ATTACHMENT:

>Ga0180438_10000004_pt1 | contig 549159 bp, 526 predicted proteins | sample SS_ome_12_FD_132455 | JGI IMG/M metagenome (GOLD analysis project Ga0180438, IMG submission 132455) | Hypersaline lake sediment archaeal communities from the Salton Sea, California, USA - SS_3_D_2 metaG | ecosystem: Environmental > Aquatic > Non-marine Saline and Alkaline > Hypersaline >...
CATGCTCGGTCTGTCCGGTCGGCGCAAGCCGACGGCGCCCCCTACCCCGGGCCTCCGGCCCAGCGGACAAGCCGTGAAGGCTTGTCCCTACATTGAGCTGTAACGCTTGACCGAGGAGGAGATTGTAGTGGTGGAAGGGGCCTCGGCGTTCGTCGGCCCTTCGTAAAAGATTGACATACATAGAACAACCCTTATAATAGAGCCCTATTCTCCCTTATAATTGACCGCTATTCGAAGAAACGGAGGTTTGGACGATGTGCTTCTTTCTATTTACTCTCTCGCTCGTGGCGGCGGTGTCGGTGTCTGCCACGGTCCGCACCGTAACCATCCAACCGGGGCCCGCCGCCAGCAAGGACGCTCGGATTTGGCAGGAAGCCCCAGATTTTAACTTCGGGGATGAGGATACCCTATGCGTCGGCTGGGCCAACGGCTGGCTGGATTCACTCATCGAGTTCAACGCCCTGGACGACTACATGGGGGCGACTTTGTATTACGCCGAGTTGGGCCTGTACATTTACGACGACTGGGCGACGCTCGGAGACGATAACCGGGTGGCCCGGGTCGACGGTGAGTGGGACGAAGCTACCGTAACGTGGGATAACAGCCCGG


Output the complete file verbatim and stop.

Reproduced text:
>Ga0180438_10000004_pt1 | contig 549159 bp, 526 predicted proteins | sample SS_ome_12_FD_132455 | JGI IMG/M metagenome (GOLD analysis project Ga0180438, IMG submission 132455) | Hypersaline lake sediment archaeal communities from the Salton Sea, California, USA - SS_3_D_2 metaG | ecosystem: Environmental > Aquatic > Non-marine Saline and Alkaline > Hypersaline >...
CATGCTCGGTCTGTCCGGTCGGCGCAAGCCGACGGCGCCCCCTACCCCGGGCCTCCGGCCCAGCGGACAAGCCGTGAAGGCTTGTCCCTACATTGAGCTGTAACGCTTGACCGAGGAGGAGATTGTAGTGGTGGAAGGGGCCTCGGCGTTCGTCGGCCCTTCGTAAAAGATTGACATACATAGAACAACCCTTATAATAGAGCCCTATTCTCCCTTATAATTGACCGCTATTCGAAGAAACGGAGGTTTGGACGATGTGCTTCTTTCTATTTACTCTCTCGCTCGTGGCGGCGGTGTCGGTGTCTGCCACGGTCCGCACCGTAACCATCCAACCGGGGCCCGCCGCCAGCAAGGACGCTCGGATTTGGCAGGAAGCCCCAGATTTTAACTTCGGGGATGAGGATACCCTATGCGTCGGCTGGGCCAACGGCTGGCTGGATTCACTCATCGAGTTCAACGCCCTGGACGACTACATGGGGGCGACTTTGTATTACGCCGAGTTGGGCCTGTACATTTACGACGACTGGGCGACGCTCGGAGACGATAACCGGGTGGCCCGGGTCGACGGTGAGTGGGACGAAGCTACCGTAACGTGGGATAACAGCCCGG